taking moisture out of the
“Push it off, and it will cost you,” Barnes said of repairs.
In particular is to relize how much “cake” forms from an
occassional drip on a faulty pipe. If it isn’t managed imme
diately, it become more expensive and time-consuming later
Houses, Barnes said, can be dried out under the coldest
conditions when one gets an understanding of basic ventila
tion. Winter ventilation is just as important as summer.
“Get moisture out, not just moving around,” Barnes said.
Every 20-degrees rise in air temperature doubles the
water capacity holding of air.
“Too many producers don’t want to run fans in order to
save fuel. That’s wrong. You got to get moisture out or
you’ll just hurt yourself.
“Wet litter management is more than aesthetics. It im
pacts bird health, bird performance, and bird stress,”
The importance of good public relations between produc
ers and consumers continues to grow. Pat Wood, a public
consultant for PennAg, detailed consequences to the “do
nothing approach” to public’s wrong perceptions.
Bad headlines, community problems, additional expense
and hassles, additional laws and regulations, and moratori
ums are some of the results.
“To communicate better, you need to know how others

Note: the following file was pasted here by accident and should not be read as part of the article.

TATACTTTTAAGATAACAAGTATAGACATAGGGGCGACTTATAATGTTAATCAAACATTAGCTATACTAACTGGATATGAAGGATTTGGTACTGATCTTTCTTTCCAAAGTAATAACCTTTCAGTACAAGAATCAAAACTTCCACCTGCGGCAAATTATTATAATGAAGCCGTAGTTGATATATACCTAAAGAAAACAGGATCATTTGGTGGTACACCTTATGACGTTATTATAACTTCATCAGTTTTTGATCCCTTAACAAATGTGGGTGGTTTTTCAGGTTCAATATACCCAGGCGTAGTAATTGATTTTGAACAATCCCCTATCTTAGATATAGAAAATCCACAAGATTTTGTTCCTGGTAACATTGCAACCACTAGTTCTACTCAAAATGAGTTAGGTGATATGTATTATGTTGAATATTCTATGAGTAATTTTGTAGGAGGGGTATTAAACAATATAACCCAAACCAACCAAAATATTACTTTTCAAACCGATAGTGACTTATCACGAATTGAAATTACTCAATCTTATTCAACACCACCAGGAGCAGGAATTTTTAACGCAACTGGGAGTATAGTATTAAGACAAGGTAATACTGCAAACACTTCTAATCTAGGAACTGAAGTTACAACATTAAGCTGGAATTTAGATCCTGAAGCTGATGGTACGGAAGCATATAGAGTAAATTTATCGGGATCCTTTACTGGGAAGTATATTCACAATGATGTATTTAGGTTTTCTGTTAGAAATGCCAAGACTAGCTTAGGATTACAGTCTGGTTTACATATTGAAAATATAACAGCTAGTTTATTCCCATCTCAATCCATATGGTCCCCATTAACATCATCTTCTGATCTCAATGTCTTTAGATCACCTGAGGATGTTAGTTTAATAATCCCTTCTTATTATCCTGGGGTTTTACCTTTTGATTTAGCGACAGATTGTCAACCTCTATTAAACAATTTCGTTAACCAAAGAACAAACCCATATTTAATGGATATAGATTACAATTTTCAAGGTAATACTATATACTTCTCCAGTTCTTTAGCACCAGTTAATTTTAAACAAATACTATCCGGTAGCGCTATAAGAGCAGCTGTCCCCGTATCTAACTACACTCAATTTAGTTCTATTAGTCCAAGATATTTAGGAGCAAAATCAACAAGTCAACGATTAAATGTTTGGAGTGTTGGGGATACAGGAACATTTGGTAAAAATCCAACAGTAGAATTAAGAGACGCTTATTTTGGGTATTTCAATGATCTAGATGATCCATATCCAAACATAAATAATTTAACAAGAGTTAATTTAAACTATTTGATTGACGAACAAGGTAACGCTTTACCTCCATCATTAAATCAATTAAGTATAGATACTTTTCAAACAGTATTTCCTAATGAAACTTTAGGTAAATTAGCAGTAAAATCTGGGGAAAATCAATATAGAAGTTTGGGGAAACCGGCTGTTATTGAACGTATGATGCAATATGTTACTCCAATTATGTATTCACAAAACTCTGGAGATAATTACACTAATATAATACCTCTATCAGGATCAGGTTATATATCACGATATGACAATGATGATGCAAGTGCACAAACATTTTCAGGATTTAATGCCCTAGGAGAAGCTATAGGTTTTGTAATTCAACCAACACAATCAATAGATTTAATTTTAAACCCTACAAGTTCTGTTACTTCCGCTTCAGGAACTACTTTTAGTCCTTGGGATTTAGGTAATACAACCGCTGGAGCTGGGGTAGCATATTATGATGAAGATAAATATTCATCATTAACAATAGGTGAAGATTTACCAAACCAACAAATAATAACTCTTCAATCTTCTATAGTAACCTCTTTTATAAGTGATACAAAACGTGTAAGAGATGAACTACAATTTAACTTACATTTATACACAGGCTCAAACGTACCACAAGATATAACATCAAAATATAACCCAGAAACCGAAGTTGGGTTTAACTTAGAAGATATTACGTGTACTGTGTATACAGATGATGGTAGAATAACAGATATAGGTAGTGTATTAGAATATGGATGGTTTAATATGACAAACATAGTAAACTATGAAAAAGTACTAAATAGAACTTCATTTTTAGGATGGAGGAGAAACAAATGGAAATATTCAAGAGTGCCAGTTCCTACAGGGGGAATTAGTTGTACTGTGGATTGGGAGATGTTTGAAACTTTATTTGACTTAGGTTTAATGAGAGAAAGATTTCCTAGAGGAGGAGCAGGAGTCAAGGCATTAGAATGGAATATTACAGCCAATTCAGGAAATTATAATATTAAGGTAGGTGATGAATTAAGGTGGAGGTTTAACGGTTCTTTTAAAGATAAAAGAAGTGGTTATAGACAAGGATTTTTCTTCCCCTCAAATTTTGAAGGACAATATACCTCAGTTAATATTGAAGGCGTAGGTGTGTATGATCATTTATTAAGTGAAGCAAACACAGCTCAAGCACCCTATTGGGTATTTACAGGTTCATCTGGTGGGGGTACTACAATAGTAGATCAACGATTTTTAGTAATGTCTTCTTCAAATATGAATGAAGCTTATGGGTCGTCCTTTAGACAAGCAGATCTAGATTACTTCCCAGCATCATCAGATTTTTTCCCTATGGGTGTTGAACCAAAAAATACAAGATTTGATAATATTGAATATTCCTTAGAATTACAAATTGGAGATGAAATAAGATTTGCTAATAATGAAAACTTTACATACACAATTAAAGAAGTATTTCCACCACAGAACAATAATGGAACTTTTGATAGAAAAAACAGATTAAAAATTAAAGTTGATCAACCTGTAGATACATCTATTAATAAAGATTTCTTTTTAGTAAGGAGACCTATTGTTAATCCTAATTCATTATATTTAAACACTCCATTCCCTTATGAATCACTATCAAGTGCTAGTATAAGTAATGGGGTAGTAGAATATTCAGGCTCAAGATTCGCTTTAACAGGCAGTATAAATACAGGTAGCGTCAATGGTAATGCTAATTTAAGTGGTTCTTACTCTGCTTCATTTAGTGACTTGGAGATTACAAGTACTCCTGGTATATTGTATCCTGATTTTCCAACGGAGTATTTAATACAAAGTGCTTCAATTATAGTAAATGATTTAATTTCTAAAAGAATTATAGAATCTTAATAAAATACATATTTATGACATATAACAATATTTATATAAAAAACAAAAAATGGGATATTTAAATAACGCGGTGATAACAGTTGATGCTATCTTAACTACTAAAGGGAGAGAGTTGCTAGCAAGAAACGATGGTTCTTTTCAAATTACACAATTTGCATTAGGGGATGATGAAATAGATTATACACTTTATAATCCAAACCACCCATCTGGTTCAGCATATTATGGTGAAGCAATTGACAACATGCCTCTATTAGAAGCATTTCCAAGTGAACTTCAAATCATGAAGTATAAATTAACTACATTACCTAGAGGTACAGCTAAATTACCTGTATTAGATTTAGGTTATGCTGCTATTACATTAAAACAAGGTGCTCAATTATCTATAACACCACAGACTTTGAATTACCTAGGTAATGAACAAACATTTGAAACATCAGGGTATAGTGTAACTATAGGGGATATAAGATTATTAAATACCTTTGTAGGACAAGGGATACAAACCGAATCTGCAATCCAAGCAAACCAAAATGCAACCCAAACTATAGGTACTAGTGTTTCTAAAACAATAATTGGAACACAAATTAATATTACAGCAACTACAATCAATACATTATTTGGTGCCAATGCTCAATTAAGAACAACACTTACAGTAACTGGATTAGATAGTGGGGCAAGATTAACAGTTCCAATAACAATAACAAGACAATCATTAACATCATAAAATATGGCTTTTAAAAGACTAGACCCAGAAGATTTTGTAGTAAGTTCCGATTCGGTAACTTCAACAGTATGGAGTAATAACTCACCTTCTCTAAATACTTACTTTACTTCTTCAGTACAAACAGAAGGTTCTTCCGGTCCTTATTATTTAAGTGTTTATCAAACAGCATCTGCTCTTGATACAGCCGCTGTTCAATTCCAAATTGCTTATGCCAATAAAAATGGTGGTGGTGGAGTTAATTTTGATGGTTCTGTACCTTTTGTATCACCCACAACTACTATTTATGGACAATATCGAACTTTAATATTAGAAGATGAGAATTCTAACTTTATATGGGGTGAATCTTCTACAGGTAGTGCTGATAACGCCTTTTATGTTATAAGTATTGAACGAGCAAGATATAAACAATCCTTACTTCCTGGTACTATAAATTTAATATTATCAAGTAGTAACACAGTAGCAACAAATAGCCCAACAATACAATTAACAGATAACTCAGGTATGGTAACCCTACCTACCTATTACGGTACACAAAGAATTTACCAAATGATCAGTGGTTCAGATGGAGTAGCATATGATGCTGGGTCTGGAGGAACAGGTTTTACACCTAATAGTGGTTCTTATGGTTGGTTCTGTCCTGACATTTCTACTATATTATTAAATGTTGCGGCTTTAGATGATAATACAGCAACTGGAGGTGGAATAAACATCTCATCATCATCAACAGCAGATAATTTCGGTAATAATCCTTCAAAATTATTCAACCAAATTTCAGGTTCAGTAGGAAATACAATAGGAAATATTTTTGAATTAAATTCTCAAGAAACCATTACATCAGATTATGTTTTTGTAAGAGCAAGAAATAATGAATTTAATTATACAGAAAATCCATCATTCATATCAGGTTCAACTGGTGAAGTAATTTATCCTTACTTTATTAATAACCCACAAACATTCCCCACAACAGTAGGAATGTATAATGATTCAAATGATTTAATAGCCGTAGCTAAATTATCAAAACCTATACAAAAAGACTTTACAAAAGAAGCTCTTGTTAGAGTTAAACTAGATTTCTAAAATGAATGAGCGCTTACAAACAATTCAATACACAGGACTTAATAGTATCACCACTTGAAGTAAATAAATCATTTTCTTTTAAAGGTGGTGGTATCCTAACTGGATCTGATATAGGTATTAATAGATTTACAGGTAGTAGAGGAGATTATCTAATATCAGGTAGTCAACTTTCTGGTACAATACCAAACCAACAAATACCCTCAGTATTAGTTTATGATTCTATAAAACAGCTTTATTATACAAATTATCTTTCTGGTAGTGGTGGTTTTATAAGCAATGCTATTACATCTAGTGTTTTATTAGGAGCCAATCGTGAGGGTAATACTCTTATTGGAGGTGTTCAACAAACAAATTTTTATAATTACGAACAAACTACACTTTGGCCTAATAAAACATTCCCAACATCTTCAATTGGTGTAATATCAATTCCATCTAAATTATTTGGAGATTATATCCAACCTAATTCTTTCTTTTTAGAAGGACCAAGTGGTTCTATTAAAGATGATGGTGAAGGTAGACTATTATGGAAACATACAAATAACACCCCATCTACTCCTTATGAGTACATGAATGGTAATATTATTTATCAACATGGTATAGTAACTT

think,” Wood said. People are distrustful of big business,
they want environmental problems solved, and economical
balances. They are fearful of any health risk associated with
food. Consumers are fickle and quesy they don’t want to
know where meat comes from.
Wood recommends a two-prong approach when dealing
with the public. Communication should be based on sub
stance, not hype, and a broad-based overall stradegy to lay
“The primary message should be ‘we feed your family, we
feed the nation, and we feed the world,”’ she said
Appeal to the truth: the ag industry is tightly regulated,
especially in Pennsylvania. Advanced farms rely on tradi
tional family farms as part of modern models, and are not
putting small farms out of business.
The truth includes the following:
• Modern farms enable food to be produced safer and
• Land stewardship is a priority.
• Industry uses the best practices.
• Industry is interested in public concerns.
• Farming is a vital contributor to the economy, and the
trend toward the modern farm is inevitable.
To reduce problems when attempting to expand the farm,
Wood recommends planning before applying for a permit
and establishing good rapport with neighbors and local au
Because the media influences public opinion, farmers
should get good at media relationships.
“You’re doing things right share what you’re doing,”
The future of agriculture is at stake because of public mis
understanding. Farming techniques should not be required
to stand still when other businesses are allowed to grow.
Other topics addressed at the event sponsored by Penn
State Cooperative Extension and the Lancaster County
Poultry Association included an infectious bronchities
update by Dr. Andre Ziegler, University of Pennsylvania,
and an explanation on how the egg is formed by Patterson.
house, you are going to have
problems,” Barnes said.
Of the ideas given for manag
ing wet litter, Barnes said some
sound so, but often are not fol